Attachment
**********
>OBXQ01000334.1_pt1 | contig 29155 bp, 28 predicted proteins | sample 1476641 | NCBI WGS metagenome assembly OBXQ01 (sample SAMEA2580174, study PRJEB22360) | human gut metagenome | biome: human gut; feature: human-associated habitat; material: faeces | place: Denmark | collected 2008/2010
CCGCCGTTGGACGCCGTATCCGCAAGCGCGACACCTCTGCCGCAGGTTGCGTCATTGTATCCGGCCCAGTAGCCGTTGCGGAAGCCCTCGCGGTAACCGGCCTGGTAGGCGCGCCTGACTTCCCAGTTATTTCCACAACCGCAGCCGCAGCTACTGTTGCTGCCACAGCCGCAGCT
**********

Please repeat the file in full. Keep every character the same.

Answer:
>OBXQ01000334.1_pt1 | contig 29155 bp, 28 predicted proteins | sample 1476641 | NCBI WGS metagenome assembly OBXQ01 (sample SAMEA2580174, study PRJEB22360) | human gut metagenome | biome: human gut; feature: human-associated habitat; material: faeces | place: Denmark | collected 2008/2010
CCGCCGTTGGACGCCGTATCCGCAAGCGCGACACCTCTGCCGCAGGTTGCGTCATTGTATCCGGCCCAGTAGCCGTTGCGGAAGCCCTCGCGGTAACCGGCCTGGTAGGCGCGCCTGACTTCCCAGTTATTTCCACAACCGCAGCCGCAGCTACTGTTGCTGCCACAGCCGCAGCT